This just in: There will be eight teams in the Eastern Conference playoffs this season.
That is unfortunate. I feel for you. I feel for me. I feel for all of us. Much better that we should have a postseason breakdown of, say, 12 Western teams and four from the East. But that's not going to happen. You would think that a league that allows a retired guy to get traded could come up with some special clause to let the 16 best teams play in April and May. But it's not going to happen.
Therefore, with a heavy sigh of resignation and a stiff upper lip, I am going to delve not only into the Eastern Conference but also directly into its mediocre middle, right down there where the Washingtons and the Indianas and the Atlantas and the Miamis -- all right, not the Miamis -- reside. Let others talk of Kidd, Shaq and Pau; I'm getting down with folks like Zaza Pachulia, Andre Owens and, well, Keith Van Horn, who was sitting in his rocking chair when the Mavericks said, "Son, here's an offer you can't refuse."
Herewith, a look at the playoff picture in the East.
Not much more needs to be said. They're the only two Eastern teams that have been in every conversation this season. I list them in that order for this reason: My guess is that the Pistons will pass the Celtics and finish with the best record in the East.
Yes, Detroit has sleepwalked through two bad post-All-Star games, a home loss to Orlando and a road loss to Milwaukee. But the Pistons have a light road schedule starting in March and don't have a game in April in which they won't be favored with the possible exception of the regular-season finale in Cleveland on April 16. And even if the Celtics survive their current five-game Western trip (they've already lost their first two), they must play at all three Texas teams in mid-March.
Well, the waters certainly got muddied by Thursday's 11-player, three-team, you-take-some-of-my-refuse-and-we'll-take-some-of-yours deal. The Cavs received Wally Szczerbiak and Ben Wallace and parted with Drew Gooden and Larry Hughes. Szczerbiak and Wallace are capable of some big-time pouting, but I have to assume that if they want a ticket to the Finals, they had better understand that this is LeBron James' show.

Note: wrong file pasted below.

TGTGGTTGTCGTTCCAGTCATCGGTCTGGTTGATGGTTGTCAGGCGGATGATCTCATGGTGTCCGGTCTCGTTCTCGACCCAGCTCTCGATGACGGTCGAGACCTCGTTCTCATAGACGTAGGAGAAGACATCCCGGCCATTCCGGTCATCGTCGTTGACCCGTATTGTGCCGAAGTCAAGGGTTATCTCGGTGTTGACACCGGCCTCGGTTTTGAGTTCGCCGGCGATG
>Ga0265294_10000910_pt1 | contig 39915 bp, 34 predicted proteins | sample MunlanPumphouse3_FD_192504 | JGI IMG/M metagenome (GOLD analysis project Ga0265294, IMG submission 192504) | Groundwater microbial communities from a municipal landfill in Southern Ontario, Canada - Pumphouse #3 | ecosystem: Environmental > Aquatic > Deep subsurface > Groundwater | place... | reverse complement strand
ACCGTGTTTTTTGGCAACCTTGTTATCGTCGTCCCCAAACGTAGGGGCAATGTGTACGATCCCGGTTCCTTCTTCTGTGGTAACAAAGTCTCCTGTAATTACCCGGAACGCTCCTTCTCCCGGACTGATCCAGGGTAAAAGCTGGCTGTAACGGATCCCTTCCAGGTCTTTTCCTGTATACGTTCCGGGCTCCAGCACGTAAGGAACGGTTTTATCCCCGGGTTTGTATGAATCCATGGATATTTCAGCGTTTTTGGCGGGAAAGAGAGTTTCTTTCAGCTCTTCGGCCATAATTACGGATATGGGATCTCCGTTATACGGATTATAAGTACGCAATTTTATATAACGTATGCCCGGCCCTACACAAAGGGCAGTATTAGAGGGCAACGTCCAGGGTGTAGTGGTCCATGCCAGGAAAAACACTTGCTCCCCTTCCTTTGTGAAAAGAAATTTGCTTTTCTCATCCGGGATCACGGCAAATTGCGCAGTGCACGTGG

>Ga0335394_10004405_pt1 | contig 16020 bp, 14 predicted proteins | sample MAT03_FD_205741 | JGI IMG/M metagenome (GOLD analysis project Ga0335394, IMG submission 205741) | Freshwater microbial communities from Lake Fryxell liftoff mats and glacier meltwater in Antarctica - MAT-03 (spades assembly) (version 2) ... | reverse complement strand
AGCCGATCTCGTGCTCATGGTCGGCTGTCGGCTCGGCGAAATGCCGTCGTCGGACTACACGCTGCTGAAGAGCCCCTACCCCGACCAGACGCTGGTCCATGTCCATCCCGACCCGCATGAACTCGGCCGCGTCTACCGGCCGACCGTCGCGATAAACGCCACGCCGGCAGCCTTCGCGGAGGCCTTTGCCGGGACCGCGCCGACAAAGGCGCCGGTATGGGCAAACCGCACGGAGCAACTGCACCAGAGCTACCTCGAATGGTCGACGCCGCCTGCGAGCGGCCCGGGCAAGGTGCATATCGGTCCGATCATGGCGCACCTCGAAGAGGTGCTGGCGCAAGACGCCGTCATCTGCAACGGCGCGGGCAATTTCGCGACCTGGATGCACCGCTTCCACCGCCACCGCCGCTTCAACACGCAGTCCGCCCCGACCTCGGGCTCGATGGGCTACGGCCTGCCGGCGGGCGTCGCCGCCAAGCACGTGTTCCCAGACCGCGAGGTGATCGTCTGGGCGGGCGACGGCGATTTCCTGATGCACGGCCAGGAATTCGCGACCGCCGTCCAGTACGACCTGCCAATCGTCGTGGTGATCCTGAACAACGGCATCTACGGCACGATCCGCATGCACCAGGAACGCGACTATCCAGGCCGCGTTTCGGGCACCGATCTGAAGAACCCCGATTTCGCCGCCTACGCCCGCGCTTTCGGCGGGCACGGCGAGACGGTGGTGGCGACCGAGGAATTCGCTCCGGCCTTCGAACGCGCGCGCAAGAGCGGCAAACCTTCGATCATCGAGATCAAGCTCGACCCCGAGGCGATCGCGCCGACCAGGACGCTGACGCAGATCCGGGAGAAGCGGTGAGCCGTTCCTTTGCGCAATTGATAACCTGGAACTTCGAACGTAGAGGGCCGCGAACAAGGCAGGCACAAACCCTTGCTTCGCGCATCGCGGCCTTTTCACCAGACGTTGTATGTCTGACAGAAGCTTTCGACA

You want to bet against LeBron? In this conference? During a season in which, for the first time, he is being mentioned along with Kobe Bryant as The Best Player in the Game? I don't. Like the Pistons, the Cavs have some tough road swings out of the way, and if James stays healthy there's no reason to believe he won't do the same thing in the conference finals that he did last year. (Which was to beat the Pistons almost by himself.)
They're not all that different of a team than they were last year when they got dumped by the Nets in the first round. Chris Bosh, Jose CalderonT.J. Ford, Andrea Bargnani and Anthony Parker were all around. And it's not like the new additions (Jamario Moon, Carlos Delfino and Jason Kapono) are franchise players.
But this is a solid team with a lot of the requisite playoff parts -- a superstar (Bosh), three-point shooting (Kapono, Delfino, Calderon and Bargnani), and sound ball management (Calderon, whose assist-to-turnover ratio of 5.51 to 1 leads the league). All season long, the Raptors have been one step away, one solid winning streak, from busting loose. Perhaps it will happen in the postseason. Perhaps not.
Well, I do like them. Great bunch of guys, positive chemistry, solid hand on the wheel in Stan Van Gundy, the Krypton Kid at center. All that, and a 34-22 record and a penchant for playing well on the road (20-11), including Tuesday's sterling 103-85 win at the Palace of Auburn Hills.
But it remains to be seen if their point-guard play will stand up to postseason pressure and how Howard will respond in a playoff setting when defensive strategies that vary from game to game somewhat neutralize his athleticism.
All right, I'm going with Washington, Philadelphia and Indiana in that order. The Wizards might have long-term problems reintegrating Gilbert Arenas when he returns from knee surgery, but getting back two elite players in Agent Zero and Caron Butler (hip) will no doubt invigorate this team. The 76ers aren't much, but at least they know who they are -- a scrappy bunch that has to play hard every night. The Pacers have the chance (I said chance) to be better than the sum of their parts, and there are a lot of parts: Indiana gets 15 or more minutes per game out of 10 different players.
As for the others with a chance ...
I see the Nets struggling without Kidd. I see the Hawks struggling to integrate Mike Bibby, and they were already sinking. I don't see new additions Drew Gooden and Larry Hughes as turnaround players for the Bulls in what has thus far been a lost season.
As for the others in the East, I don't see them at all.